August 1, 2013
A man who has been divorced from his wife for three years recently said to me. “If I wrote a book the title would be: Divorce: The Living Hell.” Thousands of individuals can echo his sentiments. The emotional scars that come from divorce are never removed. The hurt that is indelibly printed in the minds of children will never be erased. Our whole society has been deeply infected with the “throw-away” mentality. When you are no longer excited about it, get rid of it. No wonder children are so insecure. No wonder there is so little trust in marriage. I am not suggesting that the road to reconciliation is easy, but rather that it is right and that the results are worth the effort.
July 29, 2013
Q: “My wife says that she doesn’t really love me because I’m not charismatic enough. I agree that I’m pretty bland, but how am I improve things?”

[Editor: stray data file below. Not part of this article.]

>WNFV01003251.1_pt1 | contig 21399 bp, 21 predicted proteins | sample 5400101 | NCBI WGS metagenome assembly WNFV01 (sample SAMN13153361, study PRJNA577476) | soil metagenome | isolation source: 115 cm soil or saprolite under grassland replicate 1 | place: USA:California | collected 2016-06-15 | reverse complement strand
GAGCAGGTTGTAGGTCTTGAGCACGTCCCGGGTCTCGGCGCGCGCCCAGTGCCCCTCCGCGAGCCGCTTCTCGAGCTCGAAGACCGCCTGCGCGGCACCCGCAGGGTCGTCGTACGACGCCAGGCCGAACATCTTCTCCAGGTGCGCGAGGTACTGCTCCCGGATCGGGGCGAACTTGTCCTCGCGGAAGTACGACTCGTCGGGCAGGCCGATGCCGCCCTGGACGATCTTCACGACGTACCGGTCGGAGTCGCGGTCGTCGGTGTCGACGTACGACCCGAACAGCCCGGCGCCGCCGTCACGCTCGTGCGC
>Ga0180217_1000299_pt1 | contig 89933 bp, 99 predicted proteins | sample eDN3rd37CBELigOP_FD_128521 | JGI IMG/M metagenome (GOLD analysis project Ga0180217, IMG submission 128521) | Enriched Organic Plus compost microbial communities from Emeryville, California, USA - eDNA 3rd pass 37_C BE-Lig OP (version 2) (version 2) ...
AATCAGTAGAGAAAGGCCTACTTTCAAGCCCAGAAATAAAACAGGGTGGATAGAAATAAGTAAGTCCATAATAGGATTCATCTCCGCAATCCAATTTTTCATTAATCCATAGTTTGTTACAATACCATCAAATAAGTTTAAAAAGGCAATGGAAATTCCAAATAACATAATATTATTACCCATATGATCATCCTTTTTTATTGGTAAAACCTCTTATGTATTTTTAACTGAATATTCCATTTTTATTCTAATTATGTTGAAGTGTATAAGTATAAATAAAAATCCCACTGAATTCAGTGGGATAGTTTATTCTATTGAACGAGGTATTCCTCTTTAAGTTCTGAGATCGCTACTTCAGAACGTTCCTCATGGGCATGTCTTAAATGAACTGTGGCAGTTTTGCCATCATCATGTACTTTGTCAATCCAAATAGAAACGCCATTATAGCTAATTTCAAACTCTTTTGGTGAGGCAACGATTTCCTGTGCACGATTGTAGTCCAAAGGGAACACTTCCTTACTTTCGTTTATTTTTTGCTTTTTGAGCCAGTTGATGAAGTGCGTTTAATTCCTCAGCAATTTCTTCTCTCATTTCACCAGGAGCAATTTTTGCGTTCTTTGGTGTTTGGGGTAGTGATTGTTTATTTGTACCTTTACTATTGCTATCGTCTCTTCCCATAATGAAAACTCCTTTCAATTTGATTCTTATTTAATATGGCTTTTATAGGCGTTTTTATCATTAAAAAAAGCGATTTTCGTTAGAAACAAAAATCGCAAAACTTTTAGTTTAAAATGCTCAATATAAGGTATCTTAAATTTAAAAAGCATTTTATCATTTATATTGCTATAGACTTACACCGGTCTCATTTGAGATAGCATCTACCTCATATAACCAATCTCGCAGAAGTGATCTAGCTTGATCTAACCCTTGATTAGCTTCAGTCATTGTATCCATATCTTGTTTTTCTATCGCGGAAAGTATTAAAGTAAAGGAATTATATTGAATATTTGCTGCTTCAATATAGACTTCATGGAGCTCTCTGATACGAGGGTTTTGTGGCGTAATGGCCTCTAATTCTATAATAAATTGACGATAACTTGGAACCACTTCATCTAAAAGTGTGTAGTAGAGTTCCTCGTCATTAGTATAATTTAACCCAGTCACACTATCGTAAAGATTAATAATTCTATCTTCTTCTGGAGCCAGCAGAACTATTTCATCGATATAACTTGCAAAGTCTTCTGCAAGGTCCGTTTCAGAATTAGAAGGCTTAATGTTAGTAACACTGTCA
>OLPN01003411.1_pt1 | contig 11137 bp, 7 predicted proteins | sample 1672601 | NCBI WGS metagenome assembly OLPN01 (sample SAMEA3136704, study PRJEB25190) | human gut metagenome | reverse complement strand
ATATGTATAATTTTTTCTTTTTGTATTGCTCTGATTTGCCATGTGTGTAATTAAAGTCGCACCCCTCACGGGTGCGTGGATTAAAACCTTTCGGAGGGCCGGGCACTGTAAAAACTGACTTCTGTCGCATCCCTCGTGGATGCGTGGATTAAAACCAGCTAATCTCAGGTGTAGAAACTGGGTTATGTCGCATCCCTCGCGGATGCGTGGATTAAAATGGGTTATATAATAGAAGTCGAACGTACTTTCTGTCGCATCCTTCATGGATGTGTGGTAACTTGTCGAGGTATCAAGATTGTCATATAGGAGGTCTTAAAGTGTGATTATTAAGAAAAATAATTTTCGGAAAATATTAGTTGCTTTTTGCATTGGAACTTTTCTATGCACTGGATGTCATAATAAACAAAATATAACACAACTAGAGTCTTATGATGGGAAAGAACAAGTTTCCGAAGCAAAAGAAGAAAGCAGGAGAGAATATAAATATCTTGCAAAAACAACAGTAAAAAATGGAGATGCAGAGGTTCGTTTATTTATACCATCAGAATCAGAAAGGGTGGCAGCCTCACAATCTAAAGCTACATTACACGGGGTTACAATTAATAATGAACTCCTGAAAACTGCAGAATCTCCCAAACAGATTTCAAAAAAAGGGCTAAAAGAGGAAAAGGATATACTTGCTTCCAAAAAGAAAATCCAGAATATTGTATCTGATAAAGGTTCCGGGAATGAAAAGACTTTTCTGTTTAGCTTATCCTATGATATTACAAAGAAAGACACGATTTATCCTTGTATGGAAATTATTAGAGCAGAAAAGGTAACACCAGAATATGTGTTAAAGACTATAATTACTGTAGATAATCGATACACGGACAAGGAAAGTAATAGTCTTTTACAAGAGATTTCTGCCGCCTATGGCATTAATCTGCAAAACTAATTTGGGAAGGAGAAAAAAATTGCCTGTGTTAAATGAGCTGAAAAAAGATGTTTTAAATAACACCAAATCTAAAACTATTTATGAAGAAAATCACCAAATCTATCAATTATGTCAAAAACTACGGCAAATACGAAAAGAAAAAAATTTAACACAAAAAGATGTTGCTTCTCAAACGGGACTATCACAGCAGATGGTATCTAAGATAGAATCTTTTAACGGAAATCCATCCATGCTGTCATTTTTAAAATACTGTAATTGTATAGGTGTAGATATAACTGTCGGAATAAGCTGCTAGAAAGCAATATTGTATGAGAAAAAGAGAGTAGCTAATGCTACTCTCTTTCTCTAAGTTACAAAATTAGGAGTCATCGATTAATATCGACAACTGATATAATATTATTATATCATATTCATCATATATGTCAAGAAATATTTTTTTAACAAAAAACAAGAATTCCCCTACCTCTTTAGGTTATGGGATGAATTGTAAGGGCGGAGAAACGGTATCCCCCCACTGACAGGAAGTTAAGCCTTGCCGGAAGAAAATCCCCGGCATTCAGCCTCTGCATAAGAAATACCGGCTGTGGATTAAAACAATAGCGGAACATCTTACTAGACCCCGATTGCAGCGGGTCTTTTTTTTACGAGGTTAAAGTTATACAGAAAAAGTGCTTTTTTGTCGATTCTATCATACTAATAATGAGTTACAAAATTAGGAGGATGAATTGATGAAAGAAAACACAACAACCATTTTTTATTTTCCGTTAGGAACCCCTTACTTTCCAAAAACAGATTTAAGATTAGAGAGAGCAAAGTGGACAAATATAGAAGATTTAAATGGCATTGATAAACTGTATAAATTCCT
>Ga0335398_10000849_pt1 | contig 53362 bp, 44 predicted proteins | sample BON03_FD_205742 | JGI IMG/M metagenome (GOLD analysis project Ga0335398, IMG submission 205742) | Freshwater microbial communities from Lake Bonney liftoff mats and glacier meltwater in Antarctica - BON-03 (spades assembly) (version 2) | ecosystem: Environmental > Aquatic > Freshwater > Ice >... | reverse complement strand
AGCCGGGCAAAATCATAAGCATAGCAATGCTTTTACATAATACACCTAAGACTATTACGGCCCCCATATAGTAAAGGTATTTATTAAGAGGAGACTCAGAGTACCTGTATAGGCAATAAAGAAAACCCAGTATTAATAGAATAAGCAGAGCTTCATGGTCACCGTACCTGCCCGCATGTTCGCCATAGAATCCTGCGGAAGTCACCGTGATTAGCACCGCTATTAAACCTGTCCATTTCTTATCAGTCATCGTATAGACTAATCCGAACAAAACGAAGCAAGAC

Gary Chapman: Short answer—learn her love language and speak it on a regular basis. If you speak her love language she will feel loved by you. She is using the word charismatic, but really what she is asking for in my opinion is emotional love. She wants this sense that you are excited about her, that you care about her, and that you want to communicate love to her. So if you haven’t read The 5 Love Languages, I would suggest you read the Men’s Edition which includes some additional ideas specifically for the men. Learn to speak her love language and I think you’ll see her whole attitude towards you change.
July 26, 2013
Q: “My fiancé just came out of a bad divorce and wants me to sign a pre-nup. What is your opinion of them?”
Gary Chapman: If he has just come out of a bad divorce, I would say it is not time to get married yet. Research says it takes two years after a divorce for people to get back on level ground emotionally. And the most common mistake people make is that they get married too soon after a divorce. So I would suggest you slow the process down. Give him a chance to work through all the things he has been through in the past divorce. The very fact that he is asking you to sign a prenuptial agreement means that he is not over what happened to him. You might even consider asking him to see a counselor so that he can work through some things and not bring any baggage into your future marriage.
July 25, 2013